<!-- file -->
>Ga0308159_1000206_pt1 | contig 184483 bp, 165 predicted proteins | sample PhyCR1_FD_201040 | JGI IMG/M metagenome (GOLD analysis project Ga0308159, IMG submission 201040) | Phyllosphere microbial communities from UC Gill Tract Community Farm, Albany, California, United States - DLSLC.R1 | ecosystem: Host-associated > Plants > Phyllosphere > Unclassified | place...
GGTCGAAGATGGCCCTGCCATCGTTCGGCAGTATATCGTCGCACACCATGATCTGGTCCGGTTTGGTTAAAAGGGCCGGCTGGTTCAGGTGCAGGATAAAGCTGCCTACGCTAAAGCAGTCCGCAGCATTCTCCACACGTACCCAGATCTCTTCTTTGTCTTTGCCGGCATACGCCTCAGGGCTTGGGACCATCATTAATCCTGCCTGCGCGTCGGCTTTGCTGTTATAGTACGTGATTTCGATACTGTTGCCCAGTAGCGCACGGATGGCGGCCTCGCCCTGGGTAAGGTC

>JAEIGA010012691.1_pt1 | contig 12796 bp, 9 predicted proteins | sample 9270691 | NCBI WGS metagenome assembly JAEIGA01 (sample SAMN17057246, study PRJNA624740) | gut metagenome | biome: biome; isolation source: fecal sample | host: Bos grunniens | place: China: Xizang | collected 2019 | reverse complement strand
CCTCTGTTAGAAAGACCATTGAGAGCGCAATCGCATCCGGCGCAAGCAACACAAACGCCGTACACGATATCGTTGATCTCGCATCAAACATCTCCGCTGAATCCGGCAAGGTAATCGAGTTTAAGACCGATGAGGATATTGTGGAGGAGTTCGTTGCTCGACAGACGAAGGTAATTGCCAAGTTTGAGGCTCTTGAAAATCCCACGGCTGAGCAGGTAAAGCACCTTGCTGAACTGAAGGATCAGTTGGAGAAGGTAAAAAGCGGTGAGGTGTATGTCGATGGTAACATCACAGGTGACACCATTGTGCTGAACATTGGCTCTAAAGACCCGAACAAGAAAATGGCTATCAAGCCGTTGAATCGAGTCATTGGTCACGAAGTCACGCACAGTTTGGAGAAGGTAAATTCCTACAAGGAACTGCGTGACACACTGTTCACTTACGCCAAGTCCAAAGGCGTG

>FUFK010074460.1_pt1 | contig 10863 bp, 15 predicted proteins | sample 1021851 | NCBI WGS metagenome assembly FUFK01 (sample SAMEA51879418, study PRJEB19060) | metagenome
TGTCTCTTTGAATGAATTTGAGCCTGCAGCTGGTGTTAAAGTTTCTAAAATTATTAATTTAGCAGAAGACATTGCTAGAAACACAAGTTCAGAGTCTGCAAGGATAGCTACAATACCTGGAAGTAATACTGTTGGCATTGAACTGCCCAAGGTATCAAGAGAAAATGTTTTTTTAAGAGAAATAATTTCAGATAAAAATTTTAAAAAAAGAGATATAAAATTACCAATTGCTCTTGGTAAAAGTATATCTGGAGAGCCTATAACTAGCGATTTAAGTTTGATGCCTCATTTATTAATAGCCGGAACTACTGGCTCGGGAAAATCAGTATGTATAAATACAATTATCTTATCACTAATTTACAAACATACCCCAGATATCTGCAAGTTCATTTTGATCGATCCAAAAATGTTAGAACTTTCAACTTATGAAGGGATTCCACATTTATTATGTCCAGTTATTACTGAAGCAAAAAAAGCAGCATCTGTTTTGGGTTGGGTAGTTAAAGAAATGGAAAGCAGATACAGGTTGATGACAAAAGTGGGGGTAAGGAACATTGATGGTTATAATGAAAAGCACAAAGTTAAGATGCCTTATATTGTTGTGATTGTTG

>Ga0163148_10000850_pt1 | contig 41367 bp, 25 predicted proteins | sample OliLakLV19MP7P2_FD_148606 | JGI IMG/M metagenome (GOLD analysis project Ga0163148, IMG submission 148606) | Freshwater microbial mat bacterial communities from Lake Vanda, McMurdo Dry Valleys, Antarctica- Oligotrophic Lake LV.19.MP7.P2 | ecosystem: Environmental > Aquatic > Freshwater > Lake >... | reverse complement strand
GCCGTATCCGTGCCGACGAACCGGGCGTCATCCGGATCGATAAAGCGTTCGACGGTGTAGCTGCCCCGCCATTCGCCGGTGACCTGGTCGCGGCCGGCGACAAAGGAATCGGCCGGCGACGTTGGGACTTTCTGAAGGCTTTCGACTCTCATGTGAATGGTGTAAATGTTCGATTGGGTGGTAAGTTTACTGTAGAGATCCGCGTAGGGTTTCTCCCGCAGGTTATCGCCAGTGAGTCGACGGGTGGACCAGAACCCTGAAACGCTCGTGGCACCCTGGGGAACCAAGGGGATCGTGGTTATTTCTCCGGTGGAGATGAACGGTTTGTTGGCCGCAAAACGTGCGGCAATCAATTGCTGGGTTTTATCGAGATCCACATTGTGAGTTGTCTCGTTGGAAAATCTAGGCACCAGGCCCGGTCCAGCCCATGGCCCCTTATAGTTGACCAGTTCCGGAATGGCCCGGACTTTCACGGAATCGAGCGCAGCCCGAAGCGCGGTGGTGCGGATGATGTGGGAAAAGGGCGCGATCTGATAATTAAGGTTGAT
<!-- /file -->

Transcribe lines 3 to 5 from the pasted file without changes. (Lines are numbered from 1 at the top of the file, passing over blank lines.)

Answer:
>JAEIGA010012691.1_pt1 | contig 12796 bp, 9 predicted proteins | sample 9270691 | NCBI WGS metagenome assembly JAEIGA01 (sample SAMN17057246, study PRJNA624740) | gut metagenome | biome: biome; isolation source: fecal sample | host: Bos grunniens | place: China: Xizang | collected 2019 | reverse complement strand
CCTCTGTTAGAAAGACCATTGAGAGCGCAATCGCATCCGGCGCAAGCAACACAAACGCCGTACACGATATCGTTGATCTCGCATCAAACATCTCCGCTGAATCCGGCAAGGTAATCGAGTTTAAGACCGATGAGGATATTGTGGAGGAGTTCGTTGCTCGACAGACGAAGGTAATTGCCAAGTTTGAGGCTCTTGAAAATCCCACGGCTGAGCAGGTAAAGCACCTTGCTGAACTGAAGGATCAGTTGGAGAAGGTAAAAAGCGGTGAGGTGTATGTCGATGGTAACATCACAGGTGACACCATTGTGCTGAACATTGGCTCTAAAGACCCGAACAAGAAAATGGCTATCAAGCCGTTGAATCGAGTCATTGGTCACGAAGTCACGCACAGTTTGGAGAAGGTAAATTCCTACAAGGAACTGCGTGACACACTGTTCACTTACGCCAAGTCCAAAGGCGTG

>FUFK010074460.1_pt1 | contig 10863 bp, 15 predicted proteins | sample 1021851 | NCBI WGS metagenome assembly FUFK01 (sample SAMEA51879418, study PRJEB19060) | metagenome